The Earthen Embankments would be left to fail... sounds quite ominous.

Well that's because right after making the statement about failing embankments the Canal Corporation document goes on to describe what that would look like, what would happen exactly when an embankment were to fail.

Under the Null or No-Action Alternative, any earthen embankments would be left to fail. Prior to any such failure, there would be little or no measurable impact to floodplains inside or outside of the earthen embankments.

At such time that the embankments would fail, water contained within the canal prism would be rapidly released. The risks associated with such an event are described in Appendix B. Depending on the location of the breach the surrounding area would be inundated to various depths depending on topography. A breach in a canal or feeder embankment having a water depth of 12 feet is estimated to occur over 1½ hours, enlarge to 150 feet wide and discharge a peak flow of between 5,000 and 10,000 cfs.

This water would be released as a flood wave that would have the potential to cause serious damage or destroy downstream homes and businesses. The most significant impact would be loss of life from occupied structures in the flood wave path. Other damage would include buildings, highways and utility infrastructure within the inundation zone. Additional damage would be caused to public parkland, agricultural lands, historic resources or aesthetic resources of local or statewide importance.

The water quality of the canal itself and downstream waterways would be impacted by the flood wave. After the breach flood wave, the floodplain of adjacent or downstream waterways would be impacted by the deposition of sediment from the flood. The resulting flood wave would seriously impact existing land uses for the inundated terrain outside the canal limits.

In addition to potential loss of life and damage to infrastructure, most of the flooded lands would be rendered unusable until restoration projects were completed. Impacts of odors could be particularly noticeable as a result of indirect impacts of flooding such as the growth of mold and from backed up storm and sanitary sewers.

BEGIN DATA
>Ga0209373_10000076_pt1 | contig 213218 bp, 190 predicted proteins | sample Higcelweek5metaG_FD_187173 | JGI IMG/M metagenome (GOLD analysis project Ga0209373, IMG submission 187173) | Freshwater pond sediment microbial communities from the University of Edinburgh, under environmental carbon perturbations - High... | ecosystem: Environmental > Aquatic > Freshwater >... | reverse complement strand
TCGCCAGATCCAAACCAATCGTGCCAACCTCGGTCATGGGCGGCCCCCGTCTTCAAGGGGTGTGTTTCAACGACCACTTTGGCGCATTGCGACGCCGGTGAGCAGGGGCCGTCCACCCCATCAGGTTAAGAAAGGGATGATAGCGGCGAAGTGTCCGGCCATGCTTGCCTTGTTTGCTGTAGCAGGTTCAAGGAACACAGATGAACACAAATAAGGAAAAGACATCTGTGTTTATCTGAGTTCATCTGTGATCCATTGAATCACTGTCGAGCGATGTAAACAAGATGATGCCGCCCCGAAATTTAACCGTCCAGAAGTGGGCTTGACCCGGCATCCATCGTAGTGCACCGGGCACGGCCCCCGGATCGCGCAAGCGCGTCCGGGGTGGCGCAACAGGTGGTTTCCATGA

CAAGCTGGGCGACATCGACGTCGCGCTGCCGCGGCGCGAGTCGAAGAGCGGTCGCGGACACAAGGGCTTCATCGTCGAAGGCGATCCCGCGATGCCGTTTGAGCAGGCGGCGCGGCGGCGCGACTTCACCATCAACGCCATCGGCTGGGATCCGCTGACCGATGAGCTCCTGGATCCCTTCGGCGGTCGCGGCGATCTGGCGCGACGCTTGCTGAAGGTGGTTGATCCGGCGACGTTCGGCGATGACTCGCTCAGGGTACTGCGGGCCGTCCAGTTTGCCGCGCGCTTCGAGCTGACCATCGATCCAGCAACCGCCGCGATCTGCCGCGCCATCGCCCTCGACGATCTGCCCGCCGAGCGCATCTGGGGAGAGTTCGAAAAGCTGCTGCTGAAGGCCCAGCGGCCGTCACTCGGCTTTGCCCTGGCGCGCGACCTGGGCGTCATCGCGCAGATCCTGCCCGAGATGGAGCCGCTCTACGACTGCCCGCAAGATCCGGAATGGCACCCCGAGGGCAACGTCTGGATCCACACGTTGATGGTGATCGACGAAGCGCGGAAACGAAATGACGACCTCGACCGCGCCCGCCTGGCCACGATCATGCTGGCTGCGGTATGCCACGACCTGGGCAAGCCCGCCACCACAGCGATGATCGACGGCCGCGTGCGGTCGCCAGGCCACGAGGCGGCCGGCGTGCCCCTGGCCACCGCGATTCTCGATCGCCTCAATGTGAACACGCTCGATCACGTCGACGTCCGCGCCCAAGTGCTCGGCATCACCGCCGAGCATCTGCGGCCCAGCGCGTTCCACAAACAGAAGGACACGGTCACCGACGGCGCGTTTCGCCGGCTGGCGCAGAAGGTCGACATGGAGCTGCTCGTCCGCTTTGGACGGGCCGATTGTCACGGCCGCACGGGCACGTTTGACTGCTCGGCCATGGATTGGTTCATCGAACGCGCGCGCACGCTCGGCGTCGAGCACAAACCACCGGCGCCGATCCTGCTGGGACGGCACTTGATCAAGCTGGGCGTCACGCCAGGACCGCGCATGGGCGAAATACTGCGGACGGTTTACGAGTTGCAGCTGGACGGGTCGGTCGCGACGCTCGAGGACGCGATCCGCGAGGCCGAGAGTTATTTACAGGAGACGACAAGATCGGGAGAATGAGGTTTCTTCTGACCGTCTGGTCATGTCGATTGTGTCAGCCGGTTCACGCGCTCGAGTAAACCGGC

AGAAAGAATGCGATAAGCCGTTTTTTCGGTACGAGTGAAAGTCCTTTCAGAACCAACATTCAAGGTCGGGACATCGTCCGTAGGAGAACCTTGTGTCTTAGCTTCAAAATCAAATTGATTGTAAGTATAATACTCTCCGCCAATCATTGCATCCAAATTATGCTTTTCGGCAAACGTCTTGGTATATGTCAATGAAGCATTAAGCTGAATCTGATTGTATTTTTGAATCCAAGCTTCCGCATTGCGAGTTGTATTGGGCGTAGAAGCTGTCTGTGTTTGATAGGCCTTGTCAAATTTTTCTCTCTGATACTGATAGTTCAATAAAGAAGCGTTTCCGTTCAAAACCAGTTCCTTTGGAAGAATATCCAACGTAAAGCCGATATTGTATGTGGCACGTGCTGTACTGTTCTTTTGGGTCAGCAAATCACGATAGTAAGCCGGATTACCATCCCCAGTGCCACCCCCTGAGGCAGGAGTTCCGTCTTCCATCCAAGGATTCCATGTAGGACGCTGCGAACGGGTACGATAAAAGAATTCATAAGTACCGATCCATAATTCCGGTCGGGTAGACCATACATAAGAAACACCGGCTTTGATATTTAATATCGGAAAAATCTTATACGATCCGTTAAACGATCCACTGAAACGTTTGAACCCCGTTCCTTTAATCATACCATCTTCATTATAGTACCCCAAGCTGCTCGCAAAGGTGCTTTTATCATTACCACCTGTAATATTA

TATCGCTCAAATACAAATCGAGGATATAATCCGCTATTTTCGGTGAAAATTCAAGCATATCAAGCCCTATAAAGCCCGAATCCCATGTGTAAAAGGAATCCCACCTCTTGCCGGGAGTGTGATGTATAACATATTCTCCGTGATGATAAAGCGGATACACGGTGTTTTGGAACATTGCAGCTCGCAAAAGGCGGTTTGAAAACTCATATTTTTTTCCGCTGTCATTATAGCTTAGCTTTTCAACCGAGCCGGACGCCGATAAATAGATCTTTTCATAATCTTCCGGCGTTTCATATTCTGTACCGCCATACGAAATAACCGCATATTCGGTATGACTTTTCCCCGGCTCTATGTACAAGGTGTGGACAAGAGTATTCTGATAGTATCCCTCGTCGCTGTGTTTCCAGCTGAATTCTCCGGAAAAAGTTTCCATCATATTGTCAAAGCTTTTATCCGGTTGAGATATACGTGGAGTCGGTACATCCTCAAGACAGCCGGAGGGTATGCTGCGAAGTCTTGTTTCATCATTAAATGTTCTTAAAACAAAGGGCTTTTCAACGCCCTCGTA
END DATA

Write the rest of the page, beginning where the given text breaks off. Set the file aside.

For those who can't picture how much water this is... here's the math.



That is somewhere between 4 to 8 Olympic-sized swimming pools being drained...EVERY MINUTE!

Canal Neighbors, communities, and those using the canal system, should consider how devastating a canal embankment flood would be



So what does the Stop the Canal Clear-cut Facebook group say about Canal Embankment Safety?

That is safety for the NY Canal System itself, so it can be here for another 100 years.

And it's also for the safety of the communities and neighbors who live below these aging earthen dams.

It's all on their Google Website: https://sites.google.com/view/eriecanalclearcutting/what-about-safety?authuser=0




If you read through the Safety webpage on Google, for this group, you will see an initial statement from the group about their thoughts on Safety.. they are all for it.

From Ms. Agte and her STCC Group: "First, we want to be clear that those of us involved in Stop the Canal ClearCut live in the communities that are around the raised embankments of the Canal. We absolutely do NOT want to put our friends, neighbors, and community at risk.

The first two sentences sound like the group is sincere about the safety of their fellow man... But then they go on to use their entire Safety page to say they do NOT believe the OWNERS of the canal understand their own safety issues. They spend time trying to refute the experts on Earthen Dam Safety with their own "facts", and at the end even state that they do not even believe Canal Embankments are actually "earthen dams".

We also want to protect the value of the Canal to our communities, and for many Canal trail users and Canal-reliant businesses, that means preserving the natural values of the canal -- natural scenery, the presence of birds and other animals that use the wooded corridors as habitat, the cool, quiet sanctuary that the path provides in highly human-impacted environments. 

So why do we think the natural vegetation can and should be preserved when the Canal Corporation is adamant that it should be removed?


It seems that the STCC group, and it's founders, have no other answer than "pure denial", to what the Canal Corporation has stated about it's Embankment Safety issues, and 100s of miles of high-hazard earthen dams, that leave canal communities at risk of flood & destruction. Just deny it all and say it's all "fear-mongering".